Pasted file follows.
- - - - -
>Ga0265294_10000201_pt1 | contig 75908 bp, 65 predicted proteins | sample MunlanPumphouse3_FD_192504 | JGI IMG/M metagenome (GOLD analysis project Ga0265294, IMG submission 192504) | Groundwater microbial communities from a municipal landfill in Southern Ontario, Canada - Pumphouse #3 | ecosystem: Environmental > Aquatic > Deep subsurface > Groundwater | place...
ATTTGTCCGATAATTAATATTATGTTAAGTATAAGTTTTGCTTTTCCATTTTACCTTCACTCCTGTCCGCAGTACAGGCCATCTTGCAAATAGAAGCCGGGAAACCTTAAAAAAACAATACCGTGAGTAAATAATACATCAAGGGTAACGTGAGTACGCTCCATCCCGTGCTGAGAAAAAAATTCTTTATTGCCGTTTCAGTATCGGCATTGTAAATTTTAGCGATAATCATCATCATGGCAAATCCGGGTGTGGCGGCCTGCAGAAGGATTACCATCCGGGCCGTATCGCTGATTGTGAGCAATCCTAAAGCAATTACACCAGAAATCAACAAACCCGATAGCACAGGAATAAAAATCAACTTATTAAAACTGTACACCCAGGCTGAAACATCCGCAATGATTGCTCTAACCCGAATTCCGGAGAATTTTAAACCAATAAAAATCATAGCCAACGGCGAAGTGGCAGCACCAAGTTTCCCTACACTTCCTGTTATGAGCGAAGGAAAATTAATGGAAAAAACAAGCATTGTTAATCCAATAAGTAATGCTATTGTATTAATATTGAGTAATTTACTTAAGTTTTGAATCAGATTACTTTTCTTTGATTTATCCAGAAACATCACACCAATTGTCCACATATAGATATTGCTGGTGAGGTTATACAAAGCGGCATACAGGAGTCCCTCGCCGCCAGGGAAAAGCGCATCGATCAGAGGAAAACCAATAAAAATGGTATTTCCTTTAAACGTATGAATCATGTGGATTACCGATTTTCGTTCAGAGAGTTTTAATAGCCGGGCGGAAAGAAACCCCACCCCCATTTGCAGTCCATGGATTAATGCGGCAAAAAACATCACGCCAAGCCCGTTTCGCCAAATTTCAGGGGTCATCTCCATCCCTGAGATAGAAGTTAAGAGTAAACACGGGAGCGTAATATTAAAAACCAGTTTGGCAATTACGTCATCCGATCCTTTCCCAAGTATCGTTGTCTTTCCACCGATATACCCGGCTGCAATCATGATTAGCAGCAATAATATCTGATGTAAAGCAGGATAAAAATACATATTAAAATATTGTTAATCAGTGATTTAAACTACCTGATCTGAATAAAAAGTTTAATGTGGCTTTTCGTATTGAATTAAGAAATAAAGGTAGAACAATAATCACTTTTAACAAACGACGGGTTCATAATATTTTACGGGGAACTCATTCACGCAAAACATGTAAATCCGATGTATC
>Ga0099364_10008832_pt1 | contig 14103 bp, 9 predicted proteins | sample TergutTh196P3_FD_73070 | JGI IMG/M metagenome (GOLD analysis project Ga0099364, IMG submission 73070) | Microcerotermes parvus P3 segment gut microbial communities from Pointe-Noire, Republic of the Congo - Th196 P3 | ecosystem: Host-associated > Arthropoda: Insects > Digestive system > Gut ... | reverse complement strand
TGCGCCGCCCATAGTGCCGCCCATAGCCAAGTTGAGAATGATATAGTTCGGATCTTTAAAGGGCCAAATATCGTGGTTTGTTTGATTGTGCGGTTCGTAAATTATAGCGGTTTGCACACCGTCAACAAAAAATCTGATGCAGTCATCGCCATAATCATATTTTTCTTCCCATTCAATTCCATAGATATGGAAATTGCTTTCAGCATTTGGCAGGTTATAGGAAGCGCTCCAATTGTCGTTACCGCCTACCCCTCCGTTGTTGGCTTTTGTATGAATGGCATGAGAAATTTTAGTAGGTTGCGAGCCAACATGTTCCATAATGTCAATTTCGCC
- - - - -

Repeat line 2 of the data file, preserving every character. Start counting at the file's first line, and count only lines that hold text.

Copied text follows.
ATTTGTCCGATAATTAATATTATGTTAAGTATAAGTTTTGCTTTTCCATTTTACCTTCACTCCTGTCCGCAGTACAGGCCATCTTGCAAATAGAAGCCGGGAAACCTTAAAAAAACAATACCGTGAGTAAATAATACATCAAGGGTAACGTGAGTACGCTCCATCCCGTGCTGAGAAAAAAATTCTTTATTGCCGTTTCAGTATCGGCATTGTAAATTTTAGCGATAATCATCATCATGGCAAATCCGGGTGTGGCGGCCTGCAGAAGGATTACCATCCGGGCCGTATCGCTGATTGTGAGCAATCCTAAAGCAATTACACCAGAAATCAACAAACCCGATAGCACAGGAATAAAAATCAACTTATTAAAACTGTACACCCAGGCTGAAACATCCGCAATGATTGCTCTAACCCGAATTCCGGAGAATTTTAAACCAATAAAAATCATAGCCAACGGCGAAGTGGCAGCACCAAGTTTCCCTACACTTCCTGTTATGAGCGAAGGAAAATTAATGGAAAAAACAAGCATTGTTAATCCAATAAGTAATGCTATTGTATTAATATTGAGTAATTTACTTAAGTTTTGAATCAGATTACTTTTCTTTGATTTATCCAGAAACATCACACCAATTGTCCACATATAGATATTGCTGGTGAGGTTATACAAAGCGGCATACAGGAGTCCCTCGCCGCCAGGGAAAAGCGCATCGATCAGAGGAAAACCAATAAAAATGGTATTTCCTTTAAACGTATGAATCATGTGGATTACCGATTTTCGTTCAGAGAGTTTTAATAGCCGGGCGGAAAGAAACCCCACCCCCATTTGCAGTCCATGGATTAATGCGGCAAAAAACATCACGCCAAGCCCGTTTCGCCAAATTTCAGGGGTCATCTCCATCCCTGAGATAGAAGTTAAGAGTAAACACGGGAGCGTAATATTAAAAACCAGTTTGGCAATTACGTCATCCGATCCTTTCCCAAGTATCGTTGTCTTTCCACCGATATACCCGGCTGCAATCATGATTAGCAGCAATAATATCTGATGTAAAGCAGGATAAAAATACATATTAAAATATTGTTAATCAGTGATTTAAACTACCTGATCTGAATAAAAAGTTTAATGTGGCTTTTCGTATTGAATTAAGAAATAAAGGTAGAACAATAATCACTTTTAACAAACGACGGGTTCATAATATTTTACGGGGAACTCATTCACGCAAAACATGTAAATCCGATGTATC